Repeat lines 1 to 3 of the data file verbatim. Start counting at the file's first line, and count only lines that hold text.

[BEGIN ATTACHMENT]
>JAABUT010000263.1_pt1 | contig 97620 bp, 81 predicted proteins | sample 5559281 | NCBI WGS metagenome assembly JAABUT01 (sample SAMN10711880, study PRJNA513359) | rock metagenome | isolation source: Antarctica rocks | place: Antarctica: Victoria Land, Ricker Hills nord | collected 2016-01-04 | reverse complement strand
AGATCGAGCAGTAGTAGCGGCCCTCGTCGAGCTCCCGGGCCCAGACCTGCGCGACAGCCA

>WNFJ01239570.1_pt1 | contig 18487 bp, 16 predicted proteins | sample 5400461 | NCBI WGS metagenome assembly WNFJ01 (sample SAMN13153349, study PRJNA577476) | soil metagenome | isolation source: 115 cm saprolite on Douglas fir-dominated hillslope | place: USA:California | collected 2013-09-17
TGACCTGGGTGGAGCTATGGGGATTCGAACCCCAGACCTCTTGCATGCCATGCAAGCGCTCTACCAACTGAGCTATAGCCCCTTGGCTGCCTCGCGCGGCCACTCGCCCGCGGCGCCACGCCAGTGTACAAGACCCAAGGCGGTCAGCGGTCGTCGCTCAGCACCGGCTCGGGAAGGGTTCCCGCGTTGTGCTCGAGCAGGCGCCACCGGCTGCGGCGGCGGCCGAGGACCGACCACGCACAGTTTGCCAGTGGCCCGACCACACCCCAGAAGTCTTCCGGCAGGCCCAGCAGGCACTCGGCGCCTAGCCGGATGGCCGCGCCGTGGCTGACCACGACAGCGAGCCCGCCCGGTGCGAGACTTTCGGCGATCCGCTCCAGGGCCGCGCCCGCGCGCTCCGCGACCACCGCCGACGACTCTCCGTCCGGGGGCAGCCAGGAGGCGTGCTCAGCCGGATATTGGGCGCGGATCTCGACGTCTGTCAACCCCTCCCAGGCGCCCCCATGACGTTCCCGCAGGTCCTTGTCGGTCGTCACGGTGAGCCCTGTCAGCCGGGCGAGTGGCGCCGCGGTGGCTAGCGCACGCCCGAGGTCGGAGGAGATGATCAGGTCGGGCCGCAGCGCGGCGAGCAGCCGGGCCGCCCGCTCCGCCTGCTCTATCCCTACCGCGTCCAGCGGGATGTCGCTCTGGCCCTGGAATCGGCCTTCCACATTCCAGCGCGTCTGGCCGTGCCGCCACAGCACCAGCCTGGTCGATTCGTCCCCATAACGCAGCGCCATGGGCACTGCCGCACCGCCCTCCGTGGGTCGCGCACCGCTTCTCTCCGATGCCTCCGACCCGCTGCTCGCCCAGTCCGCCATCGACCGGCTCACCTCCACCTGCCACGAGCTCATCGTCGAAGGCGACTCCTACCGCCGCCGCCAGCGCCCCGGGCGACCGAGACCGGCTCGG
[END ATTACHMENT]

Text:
>JAABUT010000263.1_pt1 | contig 97620 bp, 81 predicted proteins | sample 5559281 | NCBI WGS metagenome assembly JAABUT01 (sample SAMN10711880, study PRJNA513359) | rock metagenome | isolation source: Antarctica rocks | place: Antarctica: Victoria Land, Ricker Hills nord | collected 2016-01-04 | reverse complement strand
AGATCGAGCAGTAGTAGCGGCCCTCGTCGAGCTCCCGGGCCCAGACCTGCGCGACAGCCA

>WNFJ01239570.1_pt1 | contig 18487 bp, 16 predicted proteins | sample 5400461 | NCBI WGS metagenome assembly WNFJ01 (sample SAMN13153349, study PRJNA577476) | soil metagenome | isolation source: 115 cm saprolite on Douglas fir-dominated hillslope | place: USA:California | collected 2013-09-17